Figure 1. Shoulder joint

shoulder joint

 

Frequently the symptoms of subacromial impingement are mild or will resolve over some days or weeks without intervention. Restricting activities and using painkillers for a period of time is often all that is required to settle the condition, although it is possible for it to recur in the future.

Should your symptoms worsen or become persistent, treatment would usually consist of a steroid (cortisone) injection into the subacromial space and/or physiotherapy. Steroid injections work by reducing the inflammation and thus the swelling in the subacromial space, thereby gives the bursa and tendon more room. The reduction in swelling may resolve the condition on a long term basis, or relief may only be temporary.

Should a period of rest, steroid injection(s) and physiotherapy fail to provide relief, an operation to make more room in the subacromial space is often a good solution. The procedure is called subacromial decompression or acromioplasty and is carried out under general anaesthetic. During the surgery, a portion of the undersurface of the acromion is removed to create sufficient room for the tendon. Usually, this procedure is undertaken arthroscopically using an arthroscope (telescope) and small shavers (small surgical instruments designed to remove damaged or unwanted tissues) through three small cuts (incisions) around the shoulder.

The risks of this surgery include infection, prolonged stiffness, acromial fracture (rare), nerve and blood vessel injury (rare) and a failure to resolve symptoms. A discussion of surgical risks is within this booklet. Please read that section before your operation.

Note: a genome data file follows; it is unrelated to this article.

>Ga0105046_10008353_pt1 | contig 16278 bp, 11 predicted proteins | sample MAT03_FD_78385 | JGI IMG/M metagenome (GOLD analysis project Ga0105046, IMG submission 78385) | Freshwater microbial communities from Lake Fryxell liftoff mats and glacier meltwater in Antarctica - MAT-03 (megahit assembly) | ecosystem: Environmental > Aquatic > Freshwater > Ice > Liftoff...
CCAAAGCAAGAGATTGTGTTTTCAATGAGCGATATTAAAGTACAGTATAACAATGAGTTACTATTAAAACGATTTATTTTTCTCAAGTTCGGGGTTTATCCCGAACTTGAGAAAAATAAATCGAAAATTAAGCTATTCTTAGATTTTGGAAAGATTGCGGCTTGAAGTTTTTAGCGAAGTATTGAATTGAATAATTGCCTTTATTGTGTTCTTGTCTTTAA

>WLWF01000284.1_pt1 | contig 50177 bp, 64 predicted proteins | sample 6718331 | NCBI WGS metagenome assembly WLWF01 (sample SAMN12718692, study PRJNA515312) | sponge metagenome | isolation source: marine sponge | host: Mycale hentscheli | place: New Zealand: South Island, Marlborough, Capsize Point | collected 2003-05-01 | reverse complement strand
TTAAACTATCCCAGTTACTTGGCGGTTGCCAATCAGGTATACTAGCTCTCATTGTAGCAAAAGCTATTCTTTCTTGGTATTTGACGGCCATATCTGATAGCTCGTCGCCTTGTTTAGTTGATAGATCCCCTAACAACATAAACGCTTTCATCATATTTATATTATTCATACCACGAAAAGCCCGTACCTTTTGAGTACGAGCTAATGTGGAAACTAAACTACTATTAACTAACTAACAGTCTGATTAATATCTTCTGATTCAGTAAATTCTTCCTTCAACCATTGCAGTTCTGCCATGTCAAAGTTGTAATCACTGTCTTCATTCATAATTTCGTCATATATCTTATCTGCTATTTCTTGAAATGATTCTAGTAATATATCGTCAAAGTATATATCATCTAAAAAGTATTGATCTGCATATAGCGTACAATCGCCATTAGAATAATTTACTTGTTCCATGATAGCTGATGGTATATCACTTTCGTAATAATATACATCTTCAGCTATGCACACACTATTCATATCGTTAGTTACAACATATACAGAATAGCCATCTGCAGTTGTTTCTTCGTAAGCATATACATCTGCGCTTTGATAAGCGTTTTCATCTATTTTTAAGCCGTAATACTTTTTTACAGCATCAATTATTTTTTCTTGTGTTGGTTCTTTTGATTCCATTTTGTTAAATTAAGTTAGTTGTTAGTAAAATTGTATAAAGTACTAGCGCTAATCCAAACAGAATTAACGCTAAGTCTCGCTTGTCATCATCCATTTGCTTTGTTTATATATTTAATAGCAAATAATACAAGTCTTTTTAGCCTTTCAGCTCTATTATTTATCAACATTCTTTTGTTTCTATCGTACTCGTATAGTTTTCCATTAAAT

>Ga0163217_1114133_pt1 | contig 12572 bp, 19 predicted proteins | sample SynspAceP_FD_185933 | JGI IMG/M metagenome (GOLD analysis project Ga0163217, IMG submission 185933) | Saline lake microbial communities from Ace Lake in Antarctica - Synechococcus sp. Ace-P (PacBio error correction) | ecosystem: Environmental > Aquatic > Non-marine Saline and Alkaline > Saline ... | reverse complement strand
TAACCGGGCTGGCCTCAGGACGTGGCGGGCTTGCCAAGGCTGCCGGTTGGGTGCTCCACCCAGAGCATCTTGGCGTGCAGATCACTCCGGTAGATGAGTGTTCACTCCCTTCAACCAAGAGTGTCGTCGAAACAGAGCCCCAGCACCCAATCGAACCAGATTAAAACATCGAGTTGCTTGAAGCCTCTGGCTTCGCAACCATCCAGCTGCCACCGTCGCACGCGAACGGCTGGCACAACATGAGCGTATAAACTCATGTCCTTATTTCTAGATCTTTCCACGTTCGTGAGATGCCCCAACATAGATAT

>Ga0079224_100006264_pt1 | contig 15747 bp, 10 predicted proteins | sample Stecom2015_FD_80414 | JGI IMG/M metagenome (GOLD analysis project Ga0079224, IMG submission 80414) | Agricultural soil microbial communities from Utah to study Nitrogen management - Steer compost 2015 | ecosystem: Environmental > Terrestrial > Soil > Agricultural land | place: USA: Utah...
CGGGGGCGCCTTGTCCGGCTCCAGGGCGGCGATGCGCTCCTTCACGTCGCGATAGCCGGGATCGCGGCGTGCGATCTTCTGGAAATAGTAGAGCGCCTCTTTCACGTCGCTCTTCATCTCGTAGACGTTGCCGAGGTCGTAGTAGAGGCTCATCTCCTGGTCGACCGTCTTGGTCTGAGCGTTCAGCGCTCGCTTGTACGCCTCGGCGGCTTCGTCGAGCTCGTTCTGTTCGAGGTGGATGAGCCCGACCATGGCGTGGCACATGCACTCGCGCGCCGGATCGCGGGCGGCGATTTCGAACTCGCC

Acromion types

The shape of the acromion has been initially divided into 3 types (which was known as the Bigliani classification), to which a fourth has been added:

  1. Type 1 acromion: Flat inferiorly
  2. Type 2 acromion: Curved – parallel to the humeral head with convex undersurface – considered commonest type
  3. Type 3 acromion: Hooked – the most anterior portion of the acromion has a hooked shape ,associated with increase incidence of shoulder impingement
  4. Type 4 acromion: Convex (upturned), this is the most recent classification of acromion process. In type 4 acromion, the undersurface is convex near the distal end. There is no convincing correlation between a type 4 acromion and impingement syndrome exists

Figure 2. Acromion types

acromion types

Acromion fracture

Acromion fractures are extremely rare. Acromion fractures constitute 8%–16% of scapula fractures 1). Recently, acromion fractures are seen at the rate of 5%–6.9% as the complication of reverse shoulder arthroplasty 2). Acromion fractures may occur as a result of shoulder trauma and overuse injuries. Acromion fractures may occur with glenoid process, scapula or clavicle distal fractures and disruption of superior shoulder suspensory complex 3). There are no common accepted treatment schemes and fixation methods for acromion fractures 4).